I expect that food security issues are a deeply embedded part of our animal nature. It's a conflict multiplier — what might be brushed off in a community landscaping project is 100X more serious business in the food garden.

Goes to show what a radical social change organizing into farming villages must have been. Must have been rough!
posted by five fresh fish at 8:58 AM on December 8, 2013


There's a really good murder mystery set in a Palo Alto community garden: Murder Crops Up, by Lora Roberts.
posted by jamjam at 10:09 AM on December 8, 2013 [2 favorites]


The folks who run the community garden here in Eagle Point give the food they produce to several charities here in the valley. Also the garden club has raffles, and sales of home-made stuff. The money goes to charities.

RedBud puts in several hours per month during the growing season. Right now she's off to sit in a booth for the Christmas sales. She made up a few dozen boffo Christmas stockings--quilted, lovely--and a few other items with a holiday-theme. These are all labors of love, low-dollar stuff, heavy investment of labor for only a little in return. They do what they can. Every little bit helps some.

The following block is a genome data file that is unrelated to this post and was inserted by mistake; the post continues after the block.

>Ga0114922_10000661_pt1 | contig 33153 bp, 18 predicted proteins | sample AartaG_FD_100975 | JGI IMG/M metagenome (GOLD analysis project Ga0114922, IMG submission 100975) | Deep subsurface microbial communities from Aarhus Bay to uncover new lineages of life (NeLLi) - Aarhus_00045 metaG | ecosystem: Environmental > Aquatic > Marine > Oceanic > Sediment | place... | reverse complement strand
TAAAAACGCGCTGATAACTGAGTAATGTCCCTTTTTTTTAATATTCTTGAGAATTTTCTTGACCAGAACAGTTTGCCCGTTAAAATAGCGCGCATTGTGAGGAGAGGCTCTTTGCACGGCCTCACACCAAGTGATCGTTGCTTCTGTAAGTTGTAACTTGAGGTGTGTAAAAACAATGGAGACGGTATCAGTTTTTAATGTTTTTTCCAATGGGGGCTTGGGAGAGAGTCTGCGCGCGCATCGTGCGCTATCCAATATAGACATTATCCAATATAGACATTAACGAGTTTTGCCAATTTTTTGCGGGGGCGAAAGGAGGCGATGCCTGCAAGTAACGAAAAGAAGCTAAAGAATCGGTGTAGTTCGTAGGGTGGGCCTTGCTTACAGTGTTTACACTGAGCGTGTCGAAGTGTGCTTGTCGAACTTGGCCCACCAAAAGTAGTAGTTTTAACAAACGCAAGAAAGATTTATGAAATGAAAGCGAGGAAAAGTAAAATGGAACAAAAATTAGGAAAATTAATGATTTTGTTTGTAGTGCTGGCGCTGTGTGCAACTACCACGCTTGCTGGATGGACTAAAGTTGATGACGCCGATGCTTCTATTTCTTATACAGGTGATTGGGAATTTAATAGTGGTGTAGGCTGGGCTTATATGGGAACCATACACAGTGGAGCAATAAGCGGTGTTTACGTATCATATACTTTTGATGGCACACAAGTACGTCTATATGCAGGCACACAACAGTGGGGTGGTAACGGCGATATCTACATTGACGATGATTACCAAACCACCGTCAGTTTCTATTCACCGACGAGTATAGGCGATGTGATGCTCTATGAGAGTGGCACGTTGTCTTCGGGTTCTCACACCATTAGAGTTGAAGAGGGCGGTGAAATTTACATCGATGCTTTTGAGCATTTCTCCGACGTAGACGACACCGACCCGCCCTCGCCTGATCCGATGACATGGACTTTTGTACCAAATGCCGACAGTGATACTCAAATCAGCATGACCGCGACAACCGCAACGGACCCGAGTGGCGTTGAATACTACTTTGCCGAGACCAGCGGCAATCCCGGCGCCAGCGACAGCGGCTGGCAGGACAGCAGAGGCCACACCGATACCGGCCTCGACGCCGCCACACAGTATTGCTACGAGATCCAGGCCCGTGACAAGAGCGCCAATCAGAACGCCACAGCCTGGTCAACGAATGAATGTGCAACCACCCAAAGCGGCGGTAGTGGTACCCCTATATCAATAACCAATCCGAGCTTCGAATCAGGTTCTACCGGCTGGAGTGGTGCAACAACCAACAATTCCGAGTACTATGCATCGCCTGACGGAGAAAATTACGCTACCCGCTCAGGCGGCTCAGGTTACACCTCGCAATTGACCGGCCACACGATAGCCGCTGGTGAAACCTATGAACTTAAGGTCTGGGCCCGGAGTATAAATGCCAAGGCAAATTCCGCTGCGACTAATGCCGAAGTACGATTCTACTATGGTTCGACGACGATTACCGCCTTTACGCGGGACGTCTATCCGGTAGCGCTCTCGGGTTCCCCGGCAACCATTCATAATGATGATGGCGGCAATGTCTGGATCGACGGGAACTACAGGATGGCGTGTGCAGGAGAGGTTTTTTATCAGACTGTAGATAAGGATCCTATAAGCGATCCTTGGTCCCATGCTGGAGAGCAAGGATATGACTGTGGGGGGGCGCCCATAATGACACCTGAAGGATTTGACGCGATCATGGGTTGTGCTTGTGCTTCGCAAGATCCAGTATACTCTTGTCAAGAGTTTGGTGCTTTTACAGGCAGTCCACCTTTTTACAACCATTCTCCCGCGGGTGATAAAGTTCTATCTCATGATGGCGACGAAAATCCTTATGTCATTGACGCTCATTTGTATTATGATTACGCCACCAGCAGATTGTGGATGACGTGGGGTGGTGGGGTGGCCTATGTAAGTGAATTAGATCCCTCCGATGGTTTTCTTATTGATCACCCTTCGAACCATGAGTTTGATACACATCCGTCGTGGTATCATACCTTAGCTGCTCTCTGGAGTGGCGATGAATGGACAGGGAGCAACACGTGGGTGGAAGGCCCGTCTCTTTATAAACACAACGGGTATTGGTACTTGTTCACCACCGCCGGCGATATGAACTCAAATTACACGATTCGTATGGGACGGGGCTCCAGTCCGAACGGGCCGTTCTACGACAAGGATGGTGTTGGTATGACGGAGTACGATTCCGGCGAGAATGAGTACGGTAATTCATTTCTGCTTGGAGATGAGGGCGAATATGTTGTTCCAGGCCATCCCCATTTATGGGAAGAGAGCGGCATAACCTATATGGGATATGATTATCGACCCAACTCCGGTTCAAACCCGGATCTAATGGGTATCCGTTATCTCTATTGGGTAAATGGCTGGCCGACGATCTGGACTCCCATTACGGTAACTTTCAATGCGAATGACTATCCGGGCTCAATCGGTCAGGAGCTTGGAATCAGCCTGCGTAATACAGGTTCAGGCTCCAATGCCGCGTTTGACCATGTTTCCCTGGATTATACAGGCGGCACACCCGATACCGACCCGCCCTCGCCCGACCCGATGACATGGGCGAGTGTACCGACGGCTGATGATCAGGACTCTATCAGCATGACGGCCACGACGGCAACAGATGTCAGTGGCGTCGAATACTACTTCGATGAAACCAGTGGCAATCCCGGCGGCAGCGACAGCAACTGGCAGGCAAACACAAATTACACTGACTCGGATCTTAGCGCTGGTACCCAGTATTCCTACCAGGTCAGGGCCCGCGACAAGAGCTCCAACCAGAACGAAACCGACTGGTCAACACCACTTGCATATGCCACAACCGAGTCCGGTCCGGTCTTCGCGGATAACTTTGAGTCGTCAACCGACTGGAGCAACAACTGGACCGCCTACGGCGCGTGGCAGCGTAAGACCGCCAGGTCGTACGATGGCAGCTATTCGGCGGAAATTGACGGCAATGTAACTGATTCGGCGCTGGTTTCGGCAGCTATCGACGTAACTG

posted by mule98J at 10:09 AM on December 8, 2013


Scientist: I think your experience also has a lot to do with the uniquely bonding nature of churches. No other organization is as effective at getting people, including people of very different backgrounds, to work together as a church. It's notable that the only communal/intentional living experiments from the early 70s that really survived were the church-based ones.